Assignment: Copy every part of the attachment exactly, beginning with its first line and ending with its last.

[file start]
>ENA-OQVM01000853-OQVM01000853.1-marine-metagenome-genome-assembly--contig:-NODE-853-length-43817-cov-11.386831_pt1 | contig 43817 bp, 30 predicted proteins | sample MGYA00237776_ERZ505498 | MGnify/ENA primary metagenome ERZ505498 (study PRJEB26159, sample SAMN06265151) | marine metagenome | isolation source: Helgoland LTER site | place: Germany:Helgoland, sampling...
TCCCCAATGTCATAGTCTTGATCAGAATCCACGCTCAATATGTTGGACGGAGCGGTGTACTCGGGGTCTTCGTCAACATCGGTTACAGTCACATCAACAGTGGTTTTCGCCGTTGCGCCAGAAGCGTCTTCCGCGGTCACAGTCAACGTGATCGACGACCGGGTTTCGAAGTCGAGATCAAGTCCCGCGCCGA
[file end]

>ENA-OQVM01000853-OQVM01000853.1-marine-metagenome-genome-assembly--contig:-NODE-853-length-43817-cov-11.386831_pt1 | contig 43817 bp, 30 predicted proteins | sample MGYA00237776_ERZ505498 | MGnify/ENA primary metagenome ERZ505498 (study PRJEB26159, sample SAMN06265151) | marine metagenome | isolation source: Helgoland LTER site | place: Germany:Helgoland, sampling...
TCCCCAATGTCATAGTCTTGATCAGAATCCACGCTCAATATGTTGGACGGAGCGGTGTACTCGGGGTCTTCGTCAACATCGGTTACAGTCACATCAACAGTGGTTTTCGCCGTTGCGCCAGAAGCGTCTTCCGCGGTCACAGTCAACGTGATCGACGACCGGGTTTCGAAGTCGAGATCAAGTCCCGCGCCGA